When you don’t know anything about Black history, and you don’t know anything about Africa and you can’t see the marvelous contributions to American life by Black Americans, you have a blind spot.


When you’re uncomfortable every time you ride an elevator with someone of color, when you clutch your purse and hold your wallet when a person of color walks by, those are blind spots.


A black man made open heart surgery possible.



A black woman started what became Bethune Cookman College.


A Black man invented the stoplight.


A Black woman developed cosmetics.


And when these facts and others make you uncomfortable to hear them discussed, there may well be a blind spot.


Oh we need to check ourselves for blind spots folks.


We need to examine our blind spots and see if there is something from God that we might be missing.


We need to check our blind spots to see if we might not be hurting someone.

Now, most of us who are drivers know that we have blind spots.


We know that we better check our blind spots before we change lanes, or make any kind of move.


And the thing about spiritual blind spots is that there is all the difference in the world between those who know they have blind spots and those who don’t know they have them.


To Jesus in this text, there were essentially two kinds of people: those who were blind which he came to make see, and those who thought they were seeing when they were actually blind.


Both of these were blind.


But there is all the difference in the world to Jesus if you know you’re blind and if you don’t know you’re blind.


If you have a blind spot and you know you have a blind spot, it will affect the way you proceed.


You will act with more caution; you won’t be surprised and unsettled to learn that there was something happening that you didn’t know about.


You won’t be amazed to learn that God was doing something with or without your permission.


When you know you have a blind spot and find that you have been hurting someone as a result of that blind spot, you will feel remorse and try to change your behavior so that you check your blind spot and prevent the hurt from happening again.

But when you have a blind spot and don’t admit it, when you think you can see, like these Pharisees, and you really are as human as the next guy, you won’t take caution about where you’re going and who you’re hurting.


If someone gets hurt and you don’t realize that it was a result of your blind spot, you’ll probably blame the victim for the trouble.


How many times have folks complained about civil rights leaders, who agitate and stir up trouble and make things uncomfortable for the oppressive classes?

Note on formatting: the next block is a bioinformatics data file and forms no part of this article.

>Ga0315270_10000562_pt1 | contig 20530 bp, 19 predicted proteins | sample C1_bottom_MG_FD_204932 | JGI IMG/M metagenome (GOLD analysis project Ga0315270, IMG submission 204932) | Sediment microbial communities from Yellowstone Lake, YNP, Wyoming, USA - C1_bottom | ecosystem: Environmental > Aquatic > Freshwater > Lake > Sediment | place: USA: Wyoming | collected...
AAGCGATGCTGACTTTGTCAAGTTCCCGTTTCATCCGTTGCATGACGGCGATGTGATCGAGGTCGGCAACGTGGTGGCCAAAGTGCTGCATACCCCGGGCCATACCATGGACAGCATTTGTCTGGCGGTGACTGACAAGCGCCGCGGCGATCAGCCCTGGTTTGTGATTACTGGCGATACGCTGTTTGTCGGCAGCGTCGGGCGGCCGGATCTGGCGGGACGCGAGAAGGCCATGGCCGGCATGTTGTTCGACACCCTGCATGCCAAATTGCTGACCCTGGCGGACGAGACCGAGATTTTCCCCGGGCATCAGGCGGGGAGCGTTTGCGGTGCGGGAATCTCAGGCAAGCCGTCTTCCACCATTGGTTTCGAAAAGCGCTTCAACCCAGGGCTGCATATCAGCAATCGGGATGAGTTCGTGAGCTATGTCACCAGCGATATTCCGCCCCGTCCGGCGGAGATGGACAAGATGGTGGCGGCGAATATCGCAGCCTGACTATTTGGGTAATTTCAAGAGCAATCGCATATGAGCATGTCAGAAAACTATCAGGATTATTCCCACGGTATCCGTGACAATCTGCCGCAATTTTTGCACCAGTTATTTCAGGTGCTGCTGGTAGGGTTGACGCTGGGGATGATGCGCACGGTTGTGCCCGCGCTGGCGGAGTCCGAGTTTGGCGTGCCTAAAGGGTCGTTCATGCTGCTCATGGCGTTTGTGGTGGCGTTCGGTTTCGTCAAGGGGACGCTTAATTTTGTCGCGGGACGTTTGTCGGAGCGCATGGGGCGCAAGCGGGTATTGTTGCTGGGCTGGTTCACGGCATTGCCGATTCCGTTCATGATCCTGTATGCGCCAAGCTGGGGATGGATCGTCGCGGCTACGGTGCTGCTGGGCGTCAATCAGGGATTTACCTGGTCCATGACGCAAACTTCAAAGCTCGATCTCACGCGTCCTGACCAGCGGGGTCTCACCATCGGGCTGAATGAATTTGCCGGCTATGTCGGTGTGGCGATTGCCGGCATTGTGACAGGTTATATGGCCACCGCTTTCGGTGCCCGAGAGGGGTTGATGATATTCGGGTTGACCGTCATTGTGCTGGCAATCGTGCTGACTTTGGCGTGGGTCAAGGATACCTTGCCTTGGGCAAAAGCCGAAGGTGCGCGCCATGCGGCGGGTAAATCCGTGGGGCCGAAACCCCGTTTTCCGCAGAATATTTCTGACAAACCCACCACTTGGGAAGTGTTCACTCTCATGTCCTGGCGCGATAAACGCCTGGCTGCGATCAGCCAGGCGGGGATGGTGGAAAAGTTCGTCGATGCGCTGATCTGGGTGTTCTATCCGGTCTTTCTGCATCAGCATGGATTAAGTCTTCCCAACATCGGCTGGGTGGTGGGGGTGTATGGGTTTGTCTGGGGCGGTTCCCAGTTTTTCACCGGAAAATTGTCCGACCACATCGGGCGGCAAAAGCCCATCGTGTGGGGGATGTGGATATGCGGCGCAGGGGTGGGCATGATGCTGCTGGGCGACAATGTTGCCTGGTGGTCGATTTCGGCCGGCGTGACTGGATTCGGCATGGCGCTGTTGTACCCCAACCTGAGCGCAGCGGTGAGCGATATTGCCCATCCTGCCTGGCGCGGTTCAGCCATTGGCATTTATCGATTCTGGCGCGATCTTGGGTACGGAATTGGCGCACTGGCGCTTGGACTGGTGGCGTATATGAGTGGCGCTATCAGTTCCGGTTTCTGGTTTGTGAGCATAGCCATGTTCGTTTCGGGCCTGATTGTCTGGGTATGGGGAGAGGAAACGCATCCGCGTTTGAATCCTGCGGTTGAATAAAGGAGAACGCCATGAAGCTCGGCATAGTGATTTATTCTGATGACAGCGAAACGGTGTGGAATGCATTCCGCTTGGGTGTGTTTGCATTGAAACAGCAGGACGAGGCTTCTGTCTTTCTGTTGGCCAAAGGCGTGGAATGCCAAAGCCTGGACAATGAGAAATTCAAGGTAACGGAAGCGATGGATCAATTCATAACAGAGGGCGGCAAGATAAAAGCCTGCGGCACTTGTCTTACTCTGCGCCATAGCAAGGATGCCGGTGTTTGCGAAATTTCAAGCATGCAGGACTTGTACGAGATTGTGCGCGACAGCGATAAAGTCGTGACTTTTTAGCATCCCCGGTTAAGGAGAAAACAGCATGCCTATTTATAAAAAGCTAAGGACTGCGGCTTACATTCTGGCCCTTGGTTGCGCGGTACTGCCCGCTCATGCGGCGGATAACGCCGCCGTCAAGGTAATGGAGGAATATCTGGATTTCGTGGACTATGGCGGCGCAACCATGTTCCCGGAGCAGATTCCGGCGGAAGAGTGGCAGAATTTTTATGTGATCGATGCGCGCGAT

How many times have folks put into law their blind spots, keeping people from living free on the basis of their ethnic background and so forth?


How many times have people, well-intentioned people, people who think they are doing right, actually wound up doing wrong and then blaming you for bearing the brunt of it.


These Pharisees had good intentions but they were blind and didn’t know it.

Turn with me to the epistle 1 John, chapter 1 and verse 8.


John is the one doing the writing.


Verse 8 says, "If we say that we have no sin, we deceive ourselves, and the truth is not in us. If we confess our sins, he who is faithful and just will forgive us our sins and cleanse us from all unrighteousness. If we say that we have not sinned, we make him a liar, and his word is not in us."


Folks, I am here to tell you that every one of us has blind spots.


Every one of us is susceptible to not seeing things that God is doing, and to not seeing how our behavior affects people harmfully.


All of us do it.


None of us is immune to this kind of blindness.


The hope of the gospel is that we will acknowledge our blindness, that we will be aware of our blind spots, that we will proceed with caution toward others.


But if we insist on maintaining our arrogant attitudes and our self-righteous spirituality, and if we fail to recognize that we too are blind, then we limit the ability of Jesus to give us spiritual eyesight.


I’m talking about Humility, because we might just be wrong about the matter.


And I’m talking about love, because even if we disagree about something, you’re still my brother and my sister.


And I’m talking about meekness, because we may wind up in heaven one day, and find out that we were wrong.